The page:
It's been a crazy fishless year for myself but I hope to rectify that fact soon. First a little Spring wrap-up. Here's what the steelhead and Kamloops capture rates looked like for the combined traps.
Note the strong temperature/run component in the numbers. We actually had pretty decent flow this Spring, but the temps were up and down around that magic 40 degree mark which made for some tough fly-fishing.
I spent just over 2 days chasing steelhead without much to show for it this spring, but I did get to scout some water in a little more detail. And speaking of scouting... The Fall runs are just around the corner, and there is no better way to learn new water than to get out there after our most diminutive salmon species: The Pinks
Whether scouting new water, or simply getting to know more familiar waters better, keeping track of where you see pinks congregating will help you find steelhead in the Spring since they like the same type of water and for the same reasons. There's no better way to spend a Fall day than tying into feisty fish while increasing your stream knowledge. Who knows, you might just find a chinook, coho or even coaster as a bonus.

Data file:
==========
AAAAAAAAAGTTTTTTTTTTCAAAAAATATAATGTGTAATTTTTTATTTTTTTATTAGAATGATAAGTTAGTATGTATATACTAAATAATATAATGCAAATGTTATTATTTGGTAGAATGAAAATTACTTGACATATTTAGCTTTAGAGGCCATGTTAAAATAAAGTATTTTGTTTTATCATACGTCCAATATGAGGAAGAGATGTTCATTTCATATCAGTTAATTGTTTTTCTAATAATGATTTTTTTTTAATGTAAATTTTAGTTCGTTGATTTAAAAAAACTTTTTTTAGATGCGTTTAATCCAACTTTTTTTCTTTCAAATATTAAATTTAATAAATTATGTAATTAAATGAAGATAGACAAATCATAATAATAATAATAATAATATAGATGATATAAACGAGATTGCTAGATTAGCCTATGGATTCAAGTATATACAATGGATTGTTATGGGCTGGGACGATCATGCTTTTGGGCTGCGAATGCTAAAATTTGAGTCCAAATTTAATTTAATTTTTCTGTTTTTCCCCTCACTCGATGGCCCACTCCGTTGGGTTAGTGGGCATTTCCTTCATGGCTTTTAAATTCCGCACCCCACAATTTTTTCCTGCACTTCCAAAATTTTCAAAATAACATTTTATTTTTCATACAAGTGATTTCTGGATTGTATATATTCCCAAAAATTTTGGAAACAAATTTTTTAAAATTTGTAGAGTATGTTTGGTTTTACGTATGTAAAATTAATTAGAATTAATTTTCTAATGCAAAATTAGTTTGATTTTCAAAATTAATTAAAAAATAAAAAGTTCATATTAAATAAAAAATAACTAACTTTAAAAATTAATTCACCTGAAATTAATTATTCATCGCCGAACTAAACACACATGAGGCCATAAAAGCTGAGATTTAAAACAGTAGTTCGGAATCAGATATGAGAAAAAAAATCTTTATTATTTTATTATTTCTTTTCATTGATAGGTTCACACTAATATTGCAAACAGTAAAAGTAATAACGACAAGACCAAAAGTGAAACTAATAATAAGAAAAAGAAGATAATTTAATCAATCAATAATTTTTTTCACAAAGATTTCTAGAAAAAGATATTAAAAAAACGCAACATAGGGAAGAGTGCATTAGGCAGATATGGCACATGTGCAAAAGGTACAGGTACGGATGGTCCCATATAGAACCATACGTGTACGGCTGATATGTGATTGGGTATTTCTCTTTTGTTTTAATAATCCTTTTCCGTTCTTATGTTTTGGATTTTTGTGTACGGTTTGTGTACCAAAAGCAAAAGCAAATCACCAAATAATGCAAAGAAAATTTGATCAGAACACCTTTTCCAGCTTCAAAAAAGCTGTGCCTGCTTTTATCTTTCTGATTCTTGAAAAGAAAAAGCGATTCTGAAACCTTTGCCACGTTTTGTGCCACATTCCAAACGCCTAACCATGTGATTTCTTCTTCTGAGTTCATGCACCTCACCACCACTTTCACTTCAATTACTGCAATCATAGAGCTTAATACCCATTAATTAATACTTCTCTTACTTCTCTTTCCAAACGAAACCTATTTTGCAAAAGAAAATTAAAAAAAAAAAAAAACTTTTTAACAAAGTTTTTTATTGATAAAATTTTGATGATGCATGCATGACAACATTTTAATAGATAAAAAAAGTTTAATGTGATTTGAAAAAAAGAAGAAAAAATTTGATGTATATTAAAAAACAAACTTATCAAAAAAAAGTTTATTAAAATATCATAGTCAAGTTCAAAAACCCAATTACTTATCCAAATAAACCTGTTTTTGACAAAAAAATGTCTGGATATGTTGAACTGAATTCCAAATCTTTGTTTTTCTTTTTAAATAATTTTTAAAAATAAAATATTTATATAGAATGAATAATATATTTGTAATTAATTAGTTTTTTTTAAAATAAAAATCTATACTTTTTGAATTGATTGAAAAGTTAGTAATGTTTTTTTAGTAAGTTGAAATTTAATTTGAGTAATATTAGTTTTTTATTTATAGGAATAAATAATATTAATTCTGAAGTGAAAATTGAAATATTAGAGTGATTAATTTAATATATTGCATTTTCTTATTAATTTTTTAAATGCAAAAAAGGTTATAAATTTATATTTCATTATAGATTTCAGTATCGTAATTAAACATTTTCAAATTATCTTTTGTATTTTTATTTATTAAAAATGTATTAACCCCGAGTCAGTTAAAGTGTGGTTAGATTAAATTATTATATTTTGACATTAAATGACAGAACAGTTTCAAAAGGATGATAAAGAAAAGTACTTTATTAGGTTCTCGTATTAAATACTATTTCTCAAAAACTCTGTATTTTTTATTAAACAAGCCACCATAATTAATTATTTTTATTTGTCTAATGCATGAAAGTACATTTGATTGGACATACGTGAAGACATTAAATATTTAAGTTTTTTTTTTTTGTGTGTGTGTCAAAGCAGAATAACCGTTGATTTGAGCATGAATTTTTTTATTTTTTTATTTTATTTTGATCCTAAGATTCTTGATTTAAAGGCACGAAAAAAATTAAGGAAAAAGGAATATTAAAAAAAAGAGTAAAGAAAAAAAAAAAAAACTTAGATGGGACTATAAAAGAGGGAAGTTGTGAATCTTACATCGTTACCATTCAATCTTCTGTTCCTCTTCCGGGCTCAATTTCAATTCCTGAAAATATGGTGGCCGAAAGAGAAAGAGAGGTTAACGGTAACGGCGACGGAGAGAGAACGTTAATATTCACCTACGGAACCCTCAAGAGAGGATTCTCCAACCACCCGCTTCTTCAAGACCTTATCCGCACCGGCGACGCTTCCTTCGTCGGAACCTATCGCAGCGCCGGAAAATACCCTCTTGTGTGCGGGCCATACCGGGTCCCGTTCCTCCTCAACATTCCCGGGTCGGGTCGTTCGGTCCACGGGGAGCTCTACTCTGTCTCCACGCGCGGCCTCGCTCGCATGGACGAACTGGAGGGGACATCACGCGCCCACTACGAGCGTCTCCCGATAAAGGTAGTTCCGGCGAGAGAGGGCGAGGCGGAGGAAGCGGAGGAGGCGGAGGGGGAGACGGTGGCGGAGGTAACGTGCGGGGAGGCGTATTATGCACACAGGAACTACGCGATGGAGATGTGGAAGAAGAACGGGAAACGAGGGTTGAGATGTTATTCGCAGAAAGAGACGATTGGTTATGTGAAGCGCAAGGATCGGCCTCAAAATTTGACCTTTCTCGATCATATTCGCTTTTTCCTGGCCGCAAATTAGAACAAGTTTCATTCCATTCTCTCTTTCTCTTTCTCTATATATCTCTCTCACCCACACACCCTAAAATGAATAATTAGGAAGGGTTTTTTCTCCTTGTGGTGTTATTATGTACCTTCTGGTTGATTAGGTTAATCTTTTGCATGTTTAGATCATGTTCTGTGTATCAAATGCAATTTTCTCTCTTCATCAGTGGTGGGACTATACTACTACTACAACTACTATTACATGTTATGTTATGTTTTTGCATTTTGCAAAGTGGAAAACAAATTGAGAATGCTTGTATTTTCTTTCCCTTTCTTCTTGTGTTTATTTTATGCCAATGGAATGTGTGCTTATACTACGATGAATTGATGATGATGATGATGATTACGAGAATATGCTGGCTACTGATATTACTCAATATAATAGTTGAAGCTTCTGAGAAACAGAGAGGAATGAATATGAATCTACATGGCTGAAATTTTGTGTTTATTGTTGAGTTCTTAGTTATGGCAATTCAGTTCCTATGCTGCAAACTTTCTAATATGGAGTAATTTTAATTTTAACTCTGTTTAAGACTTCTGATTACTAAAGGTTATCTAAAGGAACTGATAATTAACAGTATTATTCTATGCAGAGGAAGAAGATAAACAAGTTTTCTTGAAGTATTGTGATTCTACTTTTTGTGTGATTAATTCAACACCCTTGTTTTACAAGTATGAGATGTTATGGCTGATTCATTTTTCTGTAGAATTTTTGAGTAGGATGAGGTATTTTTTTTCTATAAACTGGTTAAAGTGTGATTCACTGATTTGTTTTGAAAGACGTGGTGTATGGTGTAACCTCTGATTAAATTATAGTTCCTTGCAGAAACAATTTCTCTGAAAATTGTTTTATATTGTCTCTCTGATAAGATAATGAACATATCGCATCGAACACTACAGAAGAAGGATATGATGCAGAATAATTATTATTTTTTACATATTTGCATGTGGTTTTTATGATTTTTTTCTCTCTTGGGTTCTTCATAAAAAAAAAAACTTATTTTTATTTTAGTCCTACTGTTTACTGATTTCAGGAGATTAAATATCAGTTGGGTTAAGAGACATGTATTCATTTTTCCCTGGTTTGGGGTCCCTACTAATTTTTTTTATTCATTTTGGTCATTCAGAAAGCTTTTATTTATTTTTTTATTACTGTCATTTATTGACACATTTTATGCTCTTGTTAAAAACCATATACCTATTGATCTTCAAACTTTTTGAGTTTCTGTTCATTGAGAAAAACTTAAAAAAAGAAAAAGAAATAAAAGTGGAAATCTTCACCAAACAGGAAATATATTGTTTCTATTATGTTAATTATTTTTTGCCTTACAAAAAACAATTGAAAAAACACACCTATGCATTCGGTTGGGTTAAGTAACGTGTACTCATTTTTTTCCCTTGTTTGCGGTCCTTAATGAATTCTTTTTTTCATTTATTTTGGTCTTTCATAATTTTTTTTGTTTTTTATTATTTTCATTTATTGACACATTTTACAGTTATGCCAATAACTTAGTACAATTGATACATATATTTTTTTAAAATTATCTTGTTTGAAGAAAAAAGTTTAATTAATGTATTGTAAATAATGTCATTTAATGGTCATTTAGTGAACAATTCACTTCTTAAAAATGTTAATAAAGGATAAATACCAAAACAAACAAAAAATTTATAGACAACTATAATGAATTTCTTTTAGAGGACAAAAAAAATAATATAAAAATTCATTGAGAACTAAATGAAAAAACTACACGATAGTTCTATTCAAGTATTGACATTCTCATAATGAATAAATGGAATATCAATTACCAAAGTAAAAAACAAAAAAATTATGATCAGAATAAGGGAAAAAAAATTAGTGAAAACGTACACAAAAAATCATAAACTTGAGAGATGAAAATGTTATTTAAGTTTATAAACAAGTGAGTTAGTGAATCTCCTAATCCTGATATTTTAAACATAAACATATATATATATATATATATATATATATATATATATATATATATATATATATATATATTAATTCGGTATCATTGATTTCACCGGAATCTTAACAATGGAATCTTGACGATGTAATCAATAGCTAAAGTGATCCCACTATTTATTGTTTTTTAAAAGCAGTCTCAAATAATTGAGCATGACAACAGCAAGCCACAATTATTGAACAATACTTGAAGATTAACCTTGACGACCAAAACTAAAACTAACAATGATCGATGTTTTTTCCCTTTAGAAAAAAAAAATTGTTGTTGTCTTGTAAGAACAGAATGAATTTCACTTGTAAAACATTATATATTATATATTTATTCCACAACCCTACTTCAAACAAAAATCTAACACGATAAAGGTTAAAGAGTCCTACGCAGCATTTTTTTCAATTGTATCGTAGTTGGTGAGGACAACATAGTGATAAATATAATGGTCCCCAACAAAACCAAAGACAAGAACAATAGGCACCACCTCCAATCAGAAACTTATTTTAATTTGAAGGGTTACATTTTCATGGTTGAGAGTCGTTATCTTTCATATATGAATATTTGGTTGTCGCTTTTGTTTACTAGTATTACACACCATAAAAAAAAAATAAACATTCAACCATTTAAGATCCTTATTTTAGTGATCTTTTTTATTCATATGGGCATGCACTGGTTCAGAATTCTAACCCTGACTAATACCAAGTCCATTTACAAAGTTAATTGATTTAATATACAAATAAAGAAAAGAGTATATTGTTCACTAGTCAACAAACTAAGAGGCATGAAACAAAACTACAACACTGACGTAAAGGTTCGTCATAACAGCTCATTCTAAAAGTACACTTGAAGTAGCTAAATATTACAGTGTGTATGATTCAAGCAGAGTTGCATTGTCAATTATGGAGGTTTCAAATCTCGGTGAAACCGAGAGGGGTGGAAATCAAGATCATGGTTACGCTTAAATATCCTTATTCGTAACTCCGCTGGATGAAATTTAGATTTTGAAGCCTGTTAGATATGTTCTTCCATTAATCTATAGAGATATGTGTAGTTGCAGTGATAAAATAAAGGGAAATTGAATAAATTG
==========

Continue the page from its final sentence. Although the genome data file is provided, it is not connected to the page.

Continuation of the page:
Look for Pinks to start staging off Upper Shore river mouths within the next few weeks, and runs to begin after rains in the second week of September give or take. And speaking of scouting, another great tool is available to North Shore steelheaders:
Simply zoom in on the North Shore and look for the "Biological Station" icon. From there select "View Data" and click on the station. A wealth of information will appear from watershed size to bottom substrate, fish species present, sizes, densities and listings of insect species. One very useful tool for scouting streams.